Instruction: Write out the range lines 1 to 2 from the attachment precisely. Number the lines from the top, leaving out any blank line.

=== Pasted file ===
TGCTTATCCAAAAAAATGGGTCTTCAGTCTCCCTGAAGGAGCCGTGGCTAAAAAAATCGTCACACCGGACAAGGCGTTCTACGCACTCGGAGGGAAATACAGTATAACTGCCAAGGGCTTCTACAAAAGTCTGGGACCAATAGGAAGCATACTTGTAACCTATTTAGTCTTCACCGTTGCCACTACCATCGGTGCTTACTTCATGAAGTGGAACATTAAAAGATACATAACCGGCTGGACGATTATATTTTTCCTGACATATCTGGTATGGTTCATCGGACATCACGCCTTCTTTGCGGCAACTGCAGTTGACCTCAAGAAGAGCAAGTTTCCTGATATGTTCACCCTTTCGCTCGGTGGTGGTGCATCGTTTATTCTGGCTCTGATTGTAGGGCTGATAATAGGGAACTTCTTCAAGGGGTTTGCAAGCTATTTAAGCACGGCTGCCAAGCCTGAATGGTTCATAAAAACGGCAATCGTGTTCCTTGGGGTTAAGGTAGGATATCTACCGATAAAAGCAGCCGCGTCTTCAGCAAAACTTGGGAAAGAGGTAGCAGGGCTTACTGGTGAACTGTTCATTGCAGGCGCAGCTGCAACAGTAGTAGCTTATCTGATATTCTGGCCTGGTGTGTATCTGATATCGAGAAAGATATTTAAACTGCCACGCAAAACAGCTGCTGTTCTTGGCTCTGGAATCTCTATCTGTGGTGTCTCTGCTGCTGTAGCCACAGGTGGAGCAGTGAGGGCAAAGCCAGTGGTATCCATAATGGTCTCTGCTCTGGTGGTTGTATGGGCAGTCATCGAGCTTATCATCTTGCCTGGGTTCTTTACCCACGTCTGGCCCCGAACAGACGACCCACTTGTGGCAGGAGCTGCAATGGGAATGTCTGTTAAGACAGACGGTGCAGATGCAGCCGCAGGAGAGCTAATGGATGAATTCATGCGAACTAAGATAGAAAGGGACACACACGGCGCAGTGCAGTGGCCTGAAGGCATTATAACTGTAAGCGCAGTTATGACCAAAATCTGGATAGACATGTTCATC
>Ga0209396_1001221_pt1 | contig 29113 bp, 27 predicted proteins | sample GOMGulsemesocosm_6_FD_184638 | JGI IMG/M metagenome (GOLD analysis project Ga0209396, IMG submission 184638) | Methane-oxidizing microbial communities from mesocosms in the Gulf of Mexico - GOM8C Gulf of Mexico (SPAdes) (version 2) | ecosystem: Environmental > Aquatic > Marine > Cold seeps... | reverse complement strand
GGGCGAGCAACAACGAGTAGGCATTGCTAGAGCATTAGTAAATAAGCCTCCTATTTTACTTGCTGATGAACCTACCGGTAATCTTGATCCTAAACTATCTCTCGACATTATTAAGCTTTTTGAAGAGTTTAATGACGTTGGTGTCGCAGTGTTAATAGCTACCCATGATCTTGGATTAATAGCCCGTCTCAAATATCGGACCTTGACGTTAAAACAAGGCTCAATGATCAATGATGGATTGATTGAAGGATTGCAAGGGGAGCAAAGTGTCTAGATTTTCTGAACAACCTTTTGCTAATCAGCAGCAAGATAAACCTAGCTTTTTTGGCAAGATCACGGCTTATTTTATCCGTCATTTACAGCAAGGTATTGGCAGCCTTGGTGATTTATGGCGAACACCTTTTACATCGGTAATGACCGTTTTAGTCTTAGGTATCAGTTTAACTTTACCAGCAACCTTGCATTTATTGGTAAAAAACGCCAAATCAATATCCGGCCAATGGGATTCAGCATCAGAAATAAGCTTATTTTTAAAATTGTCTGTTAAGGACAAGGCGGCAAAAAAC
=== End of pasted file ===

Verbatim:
TGCTTATCCAAAAAAATGGGTCTTCAGTCTCCCTGAAGGAGCCGTGGCTAAAAAAATCGTCACACCGGACAAGGCGTTCTACGCACTCGGAGGGAAATACAGTATAACTGCCAAGGGCTTCTACAAAAGTCTGGGACCAATAGGAAGCATACTTGTAACCTATTTAGTCTTCACCGTTGCCACTACCATCGGTGCTTACTTCATGAAGTGGAACATTAAAAGATACATAACCGGCTGGACGATTATATTTTTCCTGACATATCTGGTATGGTTCATCGGACATCACGCCTTCTTTGCGGCAACTGCAGTTGACCTCAAGAAGAGCAAGTTTCCTGATATGTTCACCCTTTCGCTCGGTGGTGGTGCATCGTTTATTCTGGCTCTGATTGTAGGGCTGATAATAGGGAACTTCTTCAAGGGGTTTGCAAGCTATTTAAGCACGGCTGCCAAGCCTGAATGGTTCATAAAAACGGCAATCGTGTTCCTTGGGGTTAAGGTAGGATATCTACCGATAAAAGCAGCCGCGTCTTCAGCAAAACTTGGGAAAGAGGTAGCAGGGCTTACTGGTGAACTGTTCATTGCAGGCGCAGCTGCAACAGTAGTAGCTTATCTGATATTCTGGCCTGGTGTGTATCTGATATCGAGAAAGATATTTAAACTGCCACGCAAAACAGCTGCTGTTCTTGGCTCTGGAATCTCTATCTGTGGTGTCTCTGCTGCTGTAGCCACAGGTGGAGCAGTGAGGGCAAAGCCAGTGGTATCCATAATGGTCTCTGCTCTGGTGGTTGTATGGGCAGTCATCGAGCTTATCATCTTGCCTGGGTTCTTTACCCACGTCTGGCCCCGAACAGACGACCCACTTGTGGCAGGAGCTGCAATGGGAATGTCTGTTAAGACAGACGGTGCAGATGCAGCCGCAGGAGAGCTAATGGATGAATTCATGCGAACTAAGATAGAAAGGGACACACACGGCGCAGTGCAGTGGCCTGAAGGCATTATAACTGTAAGCGCAGTTATGACCAAAATCTGGATAGACATGTTCATC
>Ga0209396_1001221_pt1 | contig 29113 bp, 27 predicted proteins | sample GOMGulsemesocosm_6_FD_184638 | JGI IMG/M metagenome (GOLD analysis project Ga0209396, IMG submission 184638) | Methane-oxidizing microbial communities from mesocosms in the Gulf of Mexico - GOM8C Gulf of Mexico (SPAdes) (version 2) | ecosystem: Environmental > Aquatic > Marine > Cold seeps... | reverse complement strand